> > success/failure using SPI. (e.g. for housekeeping and cleanup)
>
> Would this be like an ON COMMIT TRIGGER?
>
Another idea I have seen shot down on hackers a number of times...

The point of this email being that, I think the general idea probably needs to
be that any coordinated community sponsored development needs to be centered
on picking your favorite items from the TODO list to be worked on rather than
just specifying a list of things you think should be the top priorities. Of
course there is nothing preventing people from getting new items added to the
todo list, but as a general guidline picking items from the todo gets you
halfway home right out of the gate.

--
Robert Treat
Build A Brighter Lamp :: Linux Apache {middleware} PostgreSQL

Re: [HACKERS] Increased company involvement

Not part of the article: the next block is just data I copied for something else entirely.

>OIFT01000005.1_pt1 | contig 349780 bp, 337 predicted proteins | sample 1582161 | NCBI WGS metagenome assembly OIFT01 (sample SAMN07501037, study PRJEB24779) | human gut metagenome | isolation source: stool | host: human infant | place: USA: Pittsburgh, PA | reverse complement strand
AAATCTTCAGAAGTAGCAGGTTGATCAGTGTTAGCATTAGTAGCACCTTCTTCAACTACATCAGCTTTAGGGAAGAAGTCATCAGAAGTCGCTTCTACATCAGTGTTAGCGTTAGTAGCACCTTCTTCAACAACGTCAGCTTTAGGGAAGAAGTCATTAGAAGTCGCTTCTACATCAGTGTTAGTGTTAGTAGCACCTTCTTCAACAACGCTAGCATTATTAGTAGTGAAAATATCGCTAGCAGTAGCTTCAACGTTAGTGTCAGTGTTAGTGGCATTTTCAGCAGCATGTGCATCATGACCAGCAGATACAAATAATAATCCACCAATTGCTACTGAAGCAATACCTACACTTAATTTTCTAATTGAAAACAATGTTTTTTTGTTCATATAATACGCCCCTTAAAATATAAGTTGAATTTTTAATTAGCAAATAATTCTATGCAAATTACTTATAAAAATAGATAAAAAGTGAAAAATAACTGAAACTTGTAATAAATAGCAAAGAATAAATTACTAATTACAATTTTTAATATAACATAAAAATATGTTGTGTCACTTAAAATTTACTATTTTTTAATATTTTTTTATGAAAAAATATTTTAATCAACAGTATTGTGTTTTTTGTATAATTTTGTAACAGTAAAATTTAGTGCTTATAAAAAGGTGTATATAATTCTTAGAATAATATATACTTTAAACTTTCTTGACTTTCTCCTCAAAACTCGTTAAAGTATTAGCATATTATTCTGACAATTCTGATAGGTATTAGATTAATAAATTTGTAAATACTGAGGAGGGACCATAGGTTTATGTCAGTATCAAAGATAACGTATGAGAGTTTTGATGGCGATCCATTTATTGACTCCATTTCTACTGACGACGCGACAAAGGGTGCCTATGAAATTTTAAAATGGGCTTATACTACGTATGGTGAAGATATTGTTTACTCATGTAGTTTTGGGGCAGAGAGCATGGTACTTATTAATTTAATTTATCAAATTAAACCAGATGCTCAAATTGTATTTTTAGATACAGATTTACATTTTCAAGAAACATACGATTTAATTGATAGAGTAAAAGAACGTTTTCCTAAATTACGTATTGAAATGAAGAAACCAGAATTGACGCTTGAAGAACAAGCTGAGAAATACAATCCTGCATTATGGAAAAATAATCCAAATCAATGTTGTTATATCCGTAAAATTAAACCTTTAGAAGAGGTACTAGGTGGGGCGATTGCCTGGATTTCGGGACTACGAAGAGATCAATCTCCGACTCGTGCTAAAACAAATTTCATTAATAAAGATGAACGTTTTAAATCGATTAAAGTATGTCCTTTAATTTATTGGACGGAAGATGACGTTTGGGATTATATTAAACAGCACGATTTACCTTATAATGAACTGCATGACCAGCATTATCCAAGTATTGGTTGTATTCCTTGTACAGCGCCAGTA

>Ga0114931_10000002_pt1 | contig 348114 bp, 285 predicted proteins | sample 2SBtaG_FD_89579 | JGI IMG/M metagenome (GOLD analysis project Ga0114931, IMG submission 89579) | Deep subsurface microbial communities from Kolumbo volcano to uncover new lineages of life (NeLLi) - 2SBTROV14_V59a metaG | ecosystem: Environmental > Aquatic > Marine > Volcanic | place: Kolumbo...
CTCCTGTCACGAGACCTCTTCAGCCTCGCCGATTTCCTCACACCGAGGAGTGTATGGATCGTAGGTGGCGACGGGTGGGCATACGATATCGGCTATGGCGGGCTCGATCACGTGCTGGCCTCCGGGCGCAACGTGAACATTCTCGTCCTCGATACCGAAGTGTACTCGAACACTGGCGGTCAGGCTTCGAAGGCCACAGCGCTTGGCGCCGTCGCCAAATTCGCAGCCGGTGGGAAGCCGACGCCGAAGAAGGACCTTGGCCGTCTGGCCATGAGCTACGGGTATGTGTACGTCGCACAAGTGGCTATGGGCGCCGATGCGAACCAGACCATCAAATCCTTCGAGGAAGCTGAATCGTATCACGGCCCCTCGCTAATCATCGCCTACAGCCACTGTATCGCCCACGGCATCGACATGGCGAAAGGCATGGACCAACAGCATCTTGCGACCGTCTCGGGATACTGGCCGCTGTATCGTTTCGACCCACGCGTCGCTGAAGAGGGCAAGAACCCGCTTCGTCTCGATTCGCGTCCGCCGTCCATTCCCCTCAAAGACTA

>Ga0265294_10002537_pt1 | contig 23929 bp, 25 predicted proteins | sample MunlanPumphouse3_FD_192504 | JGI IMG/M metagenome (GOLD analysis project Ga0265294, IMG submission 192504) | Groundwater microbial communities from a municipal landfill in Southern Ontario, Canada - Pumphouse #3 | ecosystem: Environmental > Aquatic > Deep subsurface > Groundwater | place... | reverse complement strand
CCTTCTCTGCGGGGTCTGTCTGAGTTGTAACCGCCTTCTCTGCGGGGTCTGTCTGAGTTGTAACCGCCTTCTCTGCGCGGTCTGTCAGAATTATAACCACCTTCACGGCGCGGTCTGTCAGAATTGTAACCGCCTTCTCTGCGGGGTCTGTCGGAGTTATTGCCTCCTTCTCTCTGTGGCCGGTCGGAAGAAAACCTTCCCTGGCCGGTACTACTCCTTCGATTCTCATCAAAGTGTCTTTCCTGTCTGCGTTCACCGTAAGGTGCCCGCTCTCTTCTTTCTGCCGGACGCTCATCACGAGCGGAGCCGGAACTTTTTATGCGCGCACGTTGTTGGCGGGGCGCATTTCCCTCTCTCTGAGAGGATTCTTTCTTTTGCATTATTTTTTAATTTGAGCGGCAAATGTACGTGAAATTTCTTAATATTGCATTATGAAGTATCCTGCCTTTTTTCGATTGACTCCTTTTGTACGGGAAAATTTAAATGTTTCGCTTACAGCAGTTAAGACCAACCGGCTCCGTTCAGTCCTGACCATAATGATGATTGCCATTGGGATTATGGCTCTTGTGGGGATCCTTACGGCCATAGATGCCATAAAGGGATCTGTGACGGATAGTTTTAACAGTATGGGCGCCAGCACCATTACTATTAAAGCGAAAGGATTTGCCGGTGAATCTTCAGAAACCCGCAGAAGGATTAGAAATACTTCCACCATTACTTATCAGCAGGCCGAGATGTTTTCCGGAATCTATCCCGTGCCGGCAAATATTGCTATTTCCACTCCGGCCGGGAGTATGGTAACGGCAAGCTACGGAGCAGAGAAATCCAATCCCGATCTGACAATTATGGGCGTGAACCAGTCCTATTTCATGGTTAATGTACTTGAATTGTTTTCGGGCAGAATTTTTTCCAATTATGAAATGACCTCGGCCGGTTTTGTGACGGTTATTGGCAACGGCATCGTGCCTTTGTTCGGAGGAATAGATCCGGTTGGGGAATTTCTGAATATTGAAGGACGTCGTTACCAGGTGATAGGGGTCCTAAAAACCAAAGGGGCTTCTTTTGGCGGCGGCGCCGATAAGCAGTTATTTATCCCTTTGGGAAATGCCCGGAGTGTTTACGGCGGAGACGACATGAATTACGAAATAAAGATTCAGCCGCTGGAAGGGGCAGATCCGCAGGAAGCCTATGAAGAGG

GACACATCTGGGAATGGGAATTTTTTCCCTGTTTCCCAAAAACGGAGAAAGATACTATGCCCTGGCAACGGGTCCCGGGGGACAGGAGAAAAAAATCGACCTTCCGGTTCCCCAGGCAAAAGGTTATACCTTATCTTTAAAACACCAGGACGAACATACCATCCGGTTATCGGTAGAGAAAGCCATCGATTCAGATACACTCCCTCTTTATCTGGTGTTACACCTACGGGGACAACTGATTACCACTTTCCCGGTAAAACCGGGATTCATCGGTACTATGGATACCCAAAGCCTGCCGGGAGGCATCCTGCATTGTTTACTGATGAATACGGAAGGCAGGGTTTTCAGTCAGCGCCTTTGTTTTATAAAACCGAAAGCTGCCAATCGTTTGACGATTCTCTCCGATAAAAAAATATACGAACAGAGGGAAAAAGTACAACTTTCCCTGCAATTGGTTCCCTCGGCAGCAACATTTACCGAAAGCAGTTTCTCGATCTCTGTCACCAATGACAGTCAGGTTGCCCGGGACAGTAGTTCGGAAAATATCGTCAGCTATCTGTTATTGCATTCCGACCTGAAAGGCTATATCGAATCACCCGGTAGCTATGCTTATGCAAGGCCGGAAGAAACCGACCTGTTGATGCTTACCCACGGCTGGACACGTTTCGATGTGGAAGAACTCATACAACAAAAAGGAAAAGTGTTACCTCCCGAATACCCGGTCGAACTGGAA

From
Robert Treat
Date:
On Saturday 30 April 2005 06:05, Kris Jurka wrote:
> On Sat, 30 Apr 2005, Nicolai Petri (lists) wrote:
> > We also use PostgreSQL as our primary db so it would be more than likely
> > that we would donate money for something similar with postgresql if
> > either :
> >   a) we can direct the money at one or more specific tasks
> >   or
> >   b) the tasks founded will be related to core postgresql features e.g.
> >      generel performance or other benefits that fits all.
>
> The problem is organization.  Who decides who gets what money?  What about
> features that are paid for and worked on and not accepted into the
> community codebase?  This was something I hoped the PostgreSQL Foundation
> http://thepostgresqlfoundation.org/ would step in and do, but we seem much
> more focused on advocacy efforts rather than developemnt ones.
>

We need to get our 501c status out of the way before we can really get
involved in these issues. Once that happens there will certainly be
opportunity to discuss what role we should play in pushing forward
development.

--
Robert Treat
Build A Brighter Lamp :: Linux Apache {middleware} PostgreSQL

Re: [HACKERS] Increased company involvement